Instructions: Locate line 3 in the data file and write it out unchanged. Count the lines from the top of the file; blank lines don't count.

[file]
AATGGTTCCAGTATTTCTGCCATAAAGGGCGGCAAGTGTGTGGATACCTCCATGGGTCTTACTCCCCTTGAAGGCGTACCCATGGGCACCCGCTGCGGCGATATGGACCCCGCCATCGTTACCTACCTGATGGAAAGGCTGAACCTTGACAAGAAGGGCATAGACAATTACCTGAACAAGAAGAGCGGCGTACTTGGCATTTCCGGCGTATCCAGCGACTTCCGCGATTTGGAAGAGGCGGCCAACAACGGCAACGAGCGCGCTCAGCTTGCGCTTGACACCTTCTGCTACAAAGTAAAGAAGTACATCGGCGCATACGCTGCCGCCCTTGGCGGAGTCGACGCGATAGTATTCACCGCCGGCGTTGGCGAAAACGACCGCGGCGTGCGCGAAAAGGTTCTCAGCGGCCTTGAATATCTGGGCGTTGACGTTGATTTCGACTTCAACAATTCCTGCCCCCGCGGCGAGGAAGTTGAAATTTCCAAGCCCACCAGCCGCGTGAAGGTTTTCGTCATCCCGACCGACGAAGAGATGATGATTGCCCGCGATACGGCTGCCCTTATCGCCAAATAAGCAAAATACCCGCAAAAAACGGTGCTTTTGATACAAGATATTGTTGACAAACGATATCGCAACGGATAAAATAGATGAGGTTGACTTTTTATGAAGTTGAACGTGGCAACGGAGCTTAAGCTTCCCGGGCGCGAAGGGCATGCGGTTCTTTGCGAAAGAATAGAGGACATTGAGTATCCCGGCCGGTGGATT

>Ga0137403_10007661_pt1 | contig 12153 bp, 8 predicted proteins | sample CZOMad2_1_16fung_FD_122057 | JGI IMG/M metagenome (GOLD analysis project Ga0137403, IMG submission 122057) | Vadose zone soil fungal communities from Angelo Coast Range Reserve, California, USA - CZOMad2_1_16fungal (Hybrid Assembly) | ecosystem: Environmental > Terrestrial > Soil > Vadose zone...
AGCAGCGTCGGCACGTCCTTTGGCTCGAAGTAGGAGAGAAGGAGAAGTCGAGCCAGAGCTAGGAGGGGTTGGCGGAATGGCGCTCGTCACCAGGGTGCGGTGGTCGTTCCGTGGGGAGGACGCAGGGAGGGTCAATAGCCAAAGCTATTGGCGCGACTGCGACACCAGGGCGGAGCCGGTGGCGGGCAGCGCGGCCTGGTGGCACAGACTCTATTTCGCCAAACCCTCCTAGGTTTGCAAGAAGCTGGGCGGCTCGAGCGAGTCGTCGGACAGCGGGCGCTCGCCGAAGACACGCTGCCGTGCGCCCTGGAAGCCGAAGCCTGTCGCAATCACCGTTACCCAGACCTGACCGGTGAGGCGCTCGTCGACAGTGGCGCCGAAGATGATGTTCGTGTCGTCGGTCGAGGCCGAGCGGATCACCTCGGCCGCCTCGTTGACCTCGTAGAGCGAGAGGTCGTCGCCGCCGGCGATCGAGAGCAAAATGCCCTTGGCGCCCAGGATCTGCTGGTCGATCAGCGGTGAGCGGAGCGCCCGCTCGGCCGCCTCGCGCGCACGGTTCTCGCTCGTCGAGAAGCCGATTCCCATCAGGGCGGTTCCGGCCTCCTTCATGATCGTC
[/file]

AGCAGCGTCGGCACGTCCTTTGGCTCGAAGTAGGAGAGAAGGAGAAGTCGAGCCAGAGCTAGGAGGGGTTGGCGGAATGGCGCTCGTCACCAGGGTGCGGTGGTCGTTCCGTGGGGAGGACGCAGGGAGGGTCAATAGCCAAAGCTATTGGCGCGACTGCGACACCAGGGCGGAGCCGGTGGCGGGCAGCGCGGCCTGGTGGCACAGACTCTATTTCGCCAAACCCTCCTAGGTTTGCAAGAAGCTGGGCGGCTCGAGCGAGTCGTCGGACAGCGGGCGCTCGCCGAAGACACGCTGCCGTGCGCCCTGGAAGCCGAAGCCTGTCGCAATCACCGTTACCCAGACCTGACCGGTGAGGCGCTCGTCGACAGTGGCGCCGAAGATGATGTTCGTGTCGTCGGTCGAGGCCGAGCGGATCACCTCGGCCGCCTCGTTGACCTCGTAGAGCGAGAGGTCGTCGCCGCCGGCGATCGAGAGCAAAATGCCCTTGGCGCCCAGGATCTGCTGGTCGATCAGCGGTGAGCGGAGCGCCCGCTCGGCCGCCTCGCGCGCACGGTTCTCGCTCGTCGAGAAGCCGATTCCCATCAGGGCGGTTCCGGCCTCCTTCATGATCGTC